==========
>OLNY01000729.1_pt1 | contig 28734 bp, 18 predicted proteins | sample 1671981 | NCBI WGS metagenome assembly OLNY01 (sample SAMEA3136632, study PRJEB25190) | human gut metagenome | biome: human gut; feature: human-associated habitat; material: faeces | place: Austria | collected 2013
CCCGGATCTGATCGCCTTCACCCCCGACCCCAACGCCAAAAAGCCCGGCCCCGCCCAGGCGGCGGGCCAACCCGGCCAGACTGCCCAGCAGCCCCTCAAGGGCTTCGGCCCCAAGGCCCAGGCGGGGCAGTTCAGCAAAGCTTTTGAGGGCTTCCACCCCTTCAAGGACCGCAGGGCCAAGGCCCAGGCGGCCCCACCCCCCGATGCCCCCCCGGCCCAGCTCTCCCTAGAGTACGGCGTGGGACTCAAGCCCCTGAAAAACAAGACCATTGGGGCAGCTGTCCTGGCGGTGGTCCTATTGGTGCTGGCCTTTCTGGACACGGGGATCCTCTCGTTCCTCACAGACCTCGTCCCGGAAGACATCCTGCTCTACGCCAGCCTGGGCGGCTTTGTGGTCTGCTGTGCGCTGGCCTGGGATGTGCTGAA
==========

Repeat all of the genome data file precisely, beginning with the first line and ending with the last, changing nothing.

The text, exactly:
>OLNY01000729.1_pt1 | contig 28734 bp, 18 predicted proteins | sample 1671981 | NCBI WGS metagenome assembly OLNY01 (sample SAMEA3136632, study PRJEB25190) | human gut metagenome | biome: human gut; feature: human-associated habitat; material: faeces | place: Austria | collected 2013
CCCGGATCTGATCGCCTTCACCCCCGACCCCAACGCCAAAAAGCCCGGCCCCGCCCAGGCGGCGGGCCAACCCGGCCAGACTGCCCAGCAGCCCCTCAAGGGCTTCGGCCCCAAGGCCCAGGCGGGGCAGTTCAGCAAAGCTTTTGAGGGCTTCCACCCCTTCAAGGACCGCAGGGCCAAGGCCCAGGCGGCCCCACCCCCCGATGCCCCCCCGGCCCAGCTCTCCCTAGAGTACGGCGTGGGACTCAAGCCCCTGAAAAACAAGACCATTGGGGCAGCTGTCCTGGCGGTGGTCCTATTGGTGCTGGCCTTTCTGGACACGGGGATCCTCTCGTTCCTCACAGACCTCGTCCCGGAAGACATCCTGCTCTACGCCAGCCTGGGCGGCTTTGTGGTCTGCTGTGCGCTGGCCTGGGATGTGCTGAA